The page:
St. Lucia - Seismicity
Saint Lucia has an intermediate seismic hazard. The island lies in a transition
zone where the rate of seismic activity is climbing. The island's seismic hazard
is not as low as St. Vincent's but it is not as high as Martinique's.
There have been at least five swarms of shallow earthquakes in Saint Lucia in the
last 100 years. These occurred in 1906, 1986, 1990, 1999 and 2000. A sixth burst
may have occurred in early 1998 when a number of earthquakes were reported felt
but for which there were
no seismograph recordings. At least three of these swarms,
those of 1906, 1990 and 2000, seem to have been triggered by a larger tectonic earthquake.
The last tectonic earthquake of note was of Magnitude 7.75 in 1953. The earthquake
caused partial collapse of buildings previously damaged by fire, and some damage
other buildings in the capital city of Castries. New buildings designed to resist
earthquakes were undamaged.
1906 and 1986 swarms
In February 1906 Saint Lucia was shaken by a large tectonic earthquake which was
also felt as far south as Grenada and as far north as Dominica, with the island
experiencing numerous sharp shocks and tremors in the months that followed. Some
of these were also noticed in nearby islands and may have been aftershocks following
the larger earthquake. A great number, however, were only reported felt in Saint
Lucia and probably comprised a tectonically triggered volcanic earthquake swarm.
A continuous seismic monitoring programme was established in Saint Lucia in 1982,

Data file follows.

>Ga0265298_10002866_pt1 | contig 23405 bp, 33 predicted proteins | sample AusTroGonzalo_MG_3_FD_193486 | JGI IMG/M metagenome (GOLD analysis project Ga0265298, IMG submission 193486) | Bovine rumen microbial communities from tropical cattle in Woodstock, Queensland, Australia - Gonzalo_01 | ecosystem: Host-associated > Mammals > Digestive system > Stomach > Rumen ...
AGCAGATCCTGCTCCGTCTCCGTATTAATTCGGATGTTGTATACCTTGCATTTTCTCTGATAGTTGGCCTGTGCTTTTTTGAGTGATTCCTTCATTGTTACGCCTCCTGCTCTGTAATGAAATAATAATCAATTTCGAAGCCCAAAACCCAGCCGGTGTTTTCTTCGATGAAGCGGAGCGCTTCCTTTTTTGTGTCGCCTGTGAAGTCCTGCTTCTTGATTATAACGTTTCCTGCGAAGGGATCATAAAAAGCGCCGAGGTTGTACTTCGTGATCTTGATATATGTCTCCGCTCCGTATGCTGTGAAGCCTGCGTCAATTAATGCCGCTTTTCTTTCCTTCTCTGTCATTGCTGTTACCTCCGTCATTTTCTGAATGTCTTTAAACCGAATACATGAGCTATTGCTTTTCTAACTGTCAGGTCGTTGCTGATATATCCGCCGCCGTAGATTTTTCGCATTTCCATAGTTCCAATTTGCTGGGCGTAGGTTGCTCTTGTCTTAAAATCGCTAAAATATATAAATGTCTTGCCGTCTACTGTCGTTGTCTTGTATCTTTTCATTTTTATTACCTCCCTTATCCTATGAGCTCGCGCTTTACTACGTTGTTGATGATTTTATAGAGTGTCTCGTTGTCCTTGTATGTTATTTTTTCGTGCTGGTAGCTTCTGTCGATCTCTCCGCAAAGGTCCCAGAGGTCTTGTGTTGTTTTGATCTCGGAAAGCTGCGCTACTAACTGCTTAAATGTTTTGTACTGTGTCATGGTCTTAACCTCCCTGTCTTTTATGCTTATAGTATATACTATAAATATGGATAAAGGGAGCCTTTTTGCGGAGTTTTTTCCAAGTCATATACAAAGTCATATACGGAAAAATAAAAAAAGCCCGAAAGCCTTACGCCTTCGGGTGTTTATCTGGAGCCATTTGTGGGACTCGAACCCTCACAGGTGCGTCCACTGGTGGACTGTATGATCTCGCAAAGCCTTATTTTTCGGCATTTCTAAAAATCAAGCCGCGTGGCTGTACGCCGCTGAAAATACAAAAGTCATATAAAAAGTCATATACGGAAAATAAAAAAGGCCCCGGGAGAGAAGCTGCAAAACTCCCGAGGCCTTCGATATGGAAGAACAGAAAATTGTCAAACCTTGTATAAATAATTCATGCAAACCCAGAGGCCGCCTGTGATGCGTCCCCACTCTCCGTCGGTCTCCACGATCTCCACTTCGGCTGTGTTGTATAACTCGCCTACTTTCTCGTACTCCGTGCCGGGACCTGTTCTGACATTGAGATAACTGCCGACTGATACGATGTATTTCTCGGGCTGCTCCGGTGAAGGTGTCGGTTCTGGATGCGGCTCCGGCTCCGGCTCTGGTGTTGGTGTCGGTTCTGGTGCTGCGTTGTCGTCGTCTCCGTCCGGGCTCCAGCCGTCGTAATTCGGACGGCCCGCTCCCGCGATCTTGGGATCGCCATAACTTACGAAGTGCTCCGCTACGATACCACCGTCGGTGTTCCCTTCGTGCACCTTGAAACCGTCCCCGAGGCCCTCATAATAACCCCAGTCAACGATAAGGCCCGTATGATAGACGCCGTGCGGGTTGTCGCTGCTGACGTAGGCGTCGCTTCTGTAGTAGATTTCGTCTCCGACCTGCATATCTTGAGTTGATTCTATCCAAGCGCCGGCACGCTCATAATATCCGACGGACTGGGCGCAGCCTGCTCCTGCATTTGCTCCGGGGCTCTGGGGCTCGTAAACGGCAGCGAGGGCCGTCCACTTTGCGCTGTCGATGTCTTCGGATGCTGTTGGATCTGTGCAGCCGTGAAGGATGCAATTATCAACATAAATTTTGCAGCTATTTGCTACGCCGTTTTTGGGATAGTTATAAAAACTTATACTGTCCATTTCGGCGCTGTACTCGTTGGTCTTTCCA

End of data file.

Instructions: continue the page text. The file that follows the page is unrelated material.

and since then there have been periods of relatively low seismicity interrupted
periodically by bursts of shallow earthquakes. The first burst culminated in early
1986 when 12 earthquakes happened in a single day, of which four were reported widely
felt in southern Saint Lucia.
1990,1999, and 2000 swarms
Another burst of shallow earthquakes occurred between May and June 1990, with activity
peaking on May 19th when 29 earthquakes occurred in a single day. Most of these
earthquakes were felt and the largest was of magnitude 4.5 which was sufficient
to cause significant damage close to the epicentre. Fortunately the epicentre was
in one of the most sparsely-populated parts of Saint Lucia, to the north of Mt.
Gomier in the south of the
island, so little damage was in fact caused. Between
April and June of 1999, 105 volcanic earthquakes were recorded in southern Saint
Lucia. These earthquakes were only strong enough to record on one station, and
none were reported felt. The most recent swarm began in July 2000 and culminated on November
24th with 27 earthquakes occurring in a single day. Activity was largely over by
None of the recent recorded shallow earthquake swarms in Saint Lucia were directly related to the area of most recent volcanic activity, the Soufrière Volcanic
Centre. Some of the earthquakes of the 1990 and 2000 swarms are
associated with older basaltic centres that have previously been considered 'dead' (e.g. Mt. Gomier and Morne Caillandre/Victorin).